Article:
As Simpson set about to answer these questions in his First Symphony, he came in for a rude shock through his first encounter with Carl Nielsen’s music, which stunned him into a prolonged silence. Someone had been there before him. In my column on Nielsen (“Music Is Life,” November 2000), I argued that he was Beethoven’s true symphonic heir in the first half of the 20th century, because like Beethoven’s, his symphonies move forward through a series of conflicts based on the clash, and ultimate resolution, of opposing tonalities. As Simpson recovered from his shock, he embraced Nielsen for “the kind of intellectual and spiritual support I needed to help me go my own way.” That support can be heard even in the First Symphony almost at the point during its composition when Simpson discovered Nielsen. So profound was Nielsen’s impact on Simpson that one can say that Simpson’s exploration of the implications of Beethoven’s music was now redefined through the prism of Nielsen’s work.

This is one of the things that make Simpson so fascinating. Though he studied with Herbert Howells, I cannot detect any British influences in his work, except perhaps some musical reminiscences in Simpson’s Ninth Sym-phony of Gustav Holst’s The Planets. Untouched by contemporary musical influences (except Nielsen’s), Simpson went directly back to the source for his inspiration. When asked to write commentaries on Beethoven’s Razumovsky quartets, Simpson refused and instead composed his fascinating Quartets Nos. 4 to 6 as direct commentaries on them. In this he reminds me of Shostakovich, whose quartets also harkened directly back to Haydn and Beethoven.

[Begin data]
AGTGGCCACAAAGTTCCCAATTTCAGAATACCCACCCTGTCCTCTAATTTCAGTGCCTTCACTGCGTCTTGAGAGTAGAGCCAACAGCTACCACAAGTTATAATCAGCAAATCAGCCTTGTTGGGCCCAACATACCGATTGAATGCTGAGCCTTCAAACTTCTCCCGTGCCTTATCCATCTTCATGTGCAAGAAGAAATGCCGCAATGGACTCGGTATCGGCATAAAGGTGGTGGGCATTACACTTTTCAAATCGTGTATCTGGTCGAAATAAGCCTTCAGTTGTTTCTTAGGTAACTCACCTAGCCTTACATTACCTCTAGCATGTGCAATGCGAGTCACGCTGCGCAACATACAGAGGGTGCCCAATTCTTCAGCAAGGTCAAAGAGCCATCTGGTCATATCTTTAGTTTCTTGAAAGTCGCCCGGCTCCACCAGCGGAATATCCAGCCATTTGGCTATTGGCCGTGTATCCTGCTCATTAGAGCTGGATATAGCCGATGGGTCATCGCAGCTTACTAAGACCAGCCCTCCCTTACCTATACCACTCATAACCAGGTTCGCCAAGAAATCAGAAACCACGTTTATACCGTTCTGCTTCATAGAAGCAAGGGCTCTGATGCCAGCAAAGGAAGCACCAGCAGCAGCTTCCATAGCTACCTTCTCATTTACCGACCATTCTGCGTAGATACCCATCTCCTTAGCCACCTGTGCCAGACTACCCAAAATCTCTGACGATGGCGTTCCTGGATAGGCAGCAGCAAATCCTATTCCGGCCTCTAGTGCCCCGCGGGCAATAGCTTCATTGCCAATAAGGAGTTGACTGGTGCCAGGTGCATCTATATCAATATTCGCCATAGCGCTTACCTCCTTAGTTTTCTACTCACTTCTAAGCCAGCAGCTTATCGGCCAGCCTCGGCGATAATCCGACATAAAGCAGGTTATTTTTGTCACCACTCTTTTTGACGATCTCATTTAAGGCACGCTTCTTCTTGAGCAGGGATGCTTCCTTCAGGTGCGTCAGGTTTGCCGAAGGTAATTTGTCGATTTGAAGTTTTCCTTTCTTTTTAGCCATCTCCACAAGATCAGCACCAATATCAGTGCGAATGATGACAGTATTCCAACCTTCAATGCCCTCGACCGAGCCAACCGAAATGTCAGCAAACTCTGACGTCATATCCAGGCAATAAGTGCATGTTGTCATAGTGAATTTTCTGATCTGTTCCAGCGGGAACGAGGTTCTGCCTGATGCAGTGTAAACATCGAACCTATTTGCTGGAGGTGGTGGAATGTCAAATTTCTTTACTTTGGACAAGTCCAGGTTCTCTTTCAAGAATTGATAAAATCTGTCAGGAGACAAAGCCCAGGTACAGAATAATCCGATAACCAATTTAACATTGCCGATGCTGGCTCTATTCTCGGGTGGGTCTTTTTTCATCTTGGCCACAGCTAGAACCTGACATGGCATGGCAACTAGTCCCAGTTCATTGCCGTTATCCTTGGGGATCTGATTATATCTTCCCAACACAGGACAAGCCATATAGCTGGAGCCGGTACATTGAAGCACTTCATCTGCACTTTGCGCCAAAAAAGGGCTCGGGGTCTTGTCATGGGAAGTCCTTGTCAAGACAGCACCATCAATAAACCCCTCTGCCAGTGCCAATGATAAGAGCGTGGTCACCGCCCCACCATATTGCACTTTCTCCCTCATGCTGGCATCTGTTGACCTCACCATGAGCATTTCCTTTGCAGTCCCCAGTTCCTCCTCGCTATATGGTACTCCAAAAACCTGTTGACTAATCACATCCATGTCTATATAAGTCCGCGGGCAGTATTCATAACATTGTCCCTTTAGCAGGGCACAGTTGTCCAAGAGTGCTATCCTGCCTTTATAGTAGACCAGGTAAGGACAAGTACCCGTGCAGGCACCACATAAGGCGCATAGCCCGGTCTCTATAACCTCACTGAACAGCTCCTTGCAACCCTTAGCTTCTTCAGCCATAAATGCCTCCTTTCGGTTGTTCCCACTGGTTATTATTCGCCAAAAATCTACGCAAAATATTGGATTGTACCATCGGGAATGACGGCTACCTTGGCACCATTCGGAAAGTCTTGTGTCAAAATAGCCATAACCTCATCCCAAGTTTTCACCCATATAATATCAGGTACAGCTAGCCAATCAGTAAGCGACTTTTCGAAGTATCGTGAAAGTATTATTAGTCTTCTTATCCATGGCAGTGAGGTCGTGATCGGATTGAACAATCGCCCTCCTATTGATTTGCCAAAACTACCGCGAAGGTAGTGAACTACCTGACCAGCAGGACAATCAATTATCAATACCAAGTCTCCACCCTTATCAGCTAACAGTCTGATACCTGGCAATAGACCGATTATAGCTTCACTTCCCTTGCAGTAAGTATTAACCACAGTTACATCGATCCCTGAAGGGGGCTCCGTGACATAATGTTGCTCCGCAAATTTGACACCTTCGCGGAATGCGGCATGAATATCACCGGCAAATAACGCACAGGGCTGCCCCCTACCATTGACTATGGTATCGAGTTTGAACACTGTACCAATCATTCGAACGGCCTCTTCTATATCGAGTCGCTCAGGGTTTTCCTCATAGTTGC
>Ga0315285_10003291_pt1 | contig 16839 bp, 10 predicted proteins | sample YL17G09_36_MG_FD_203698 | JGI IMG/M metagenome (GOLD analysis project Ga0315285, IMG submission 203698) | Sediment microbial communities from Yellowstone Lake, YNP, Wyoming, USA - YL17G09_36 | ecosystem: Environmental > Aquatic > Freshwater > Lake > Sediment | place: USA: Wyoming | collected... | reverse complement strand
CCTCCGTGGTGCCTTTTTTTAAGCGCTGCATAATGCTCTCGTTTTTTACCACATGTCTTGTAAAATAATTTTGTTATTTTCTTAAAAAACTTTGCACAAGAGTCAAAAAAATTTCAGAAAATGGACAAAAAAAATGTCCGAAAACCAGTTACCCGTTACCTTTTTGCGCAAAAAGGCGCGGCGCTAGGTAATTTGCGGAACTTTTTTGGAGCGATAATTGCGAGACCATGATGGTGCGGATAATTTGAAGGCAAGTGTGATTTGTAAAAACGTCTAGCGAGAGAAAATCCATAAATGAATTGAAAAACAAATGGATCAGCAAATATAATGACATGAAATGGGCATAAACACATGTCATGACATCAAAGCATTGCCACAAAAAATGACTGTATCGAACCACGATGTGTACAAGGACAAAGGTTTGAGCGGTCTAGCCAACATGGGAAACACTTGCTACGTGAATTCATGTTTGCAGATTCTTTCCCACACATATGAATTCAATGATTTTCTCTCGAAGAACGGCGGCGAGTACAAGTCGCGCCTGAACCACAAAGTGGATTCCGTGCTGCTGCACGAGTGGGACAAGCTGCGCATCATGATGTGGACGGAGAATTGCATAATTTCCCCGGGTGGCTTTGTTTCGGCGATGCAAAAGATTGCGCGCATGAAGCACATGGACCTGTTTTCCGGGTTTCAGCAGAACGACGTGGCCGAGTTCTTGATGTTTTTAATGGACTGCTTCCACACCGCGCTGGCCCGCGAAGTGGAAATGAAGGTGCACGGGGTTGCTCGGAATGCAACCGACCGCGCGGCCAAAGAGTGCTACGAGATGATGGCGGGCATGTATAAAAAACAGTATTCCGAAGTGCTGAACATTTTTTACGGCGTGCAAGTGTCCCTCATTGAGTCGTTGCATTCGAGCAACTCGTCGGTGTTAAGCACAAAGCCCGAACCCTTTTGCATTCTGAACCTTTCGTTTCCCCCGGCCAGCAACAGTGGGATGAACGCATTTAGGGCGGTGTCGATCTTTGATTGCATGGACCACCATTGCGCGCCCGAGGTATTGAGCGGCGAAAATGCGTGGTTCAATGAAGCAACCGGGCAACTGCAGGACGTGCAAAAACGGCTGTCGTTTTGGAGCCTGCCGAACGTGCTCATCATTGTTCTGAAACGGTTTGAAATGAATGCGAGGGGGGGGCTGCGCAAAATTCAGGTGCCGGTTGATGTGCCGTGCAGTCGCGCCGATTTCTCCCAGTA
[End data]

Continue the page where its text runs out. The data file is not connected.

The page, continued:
Simpson presents us with an extra-ordinary amalgamation of Beethoven and Nielsen with an almost exclusive concern over the generation of energy and power through tonal clashes. The scherzo movement of his Symphony No. 4 is a particularly delicious example of the crosscurrents in his music. Here he combines paraphrases from Beethoven’s Ninth, with quotes from Haydn’s Symphony No. 76, and melodic surges right out of Nielsen. It is a heady mixture that he pulls off with exhilarating aplomb. I have never heard anything quite like it. In his other symphonies, Simpson does not use exact quotes, but the assimilated influences are there.

The symphonic works are tightly argued, wound like giant, steel springs that are coiled to the breaking point. Through repetition, variation, scalar ascents, and accelerating rhythm, Simpson will increase the tension over a vast expanse of time, until the tension is released in a violent paroxysm of terrifying physical impact. Things then recede in scalar descents and decelerating rhythm. When it works, there is something awesome and breathtaking about the journey.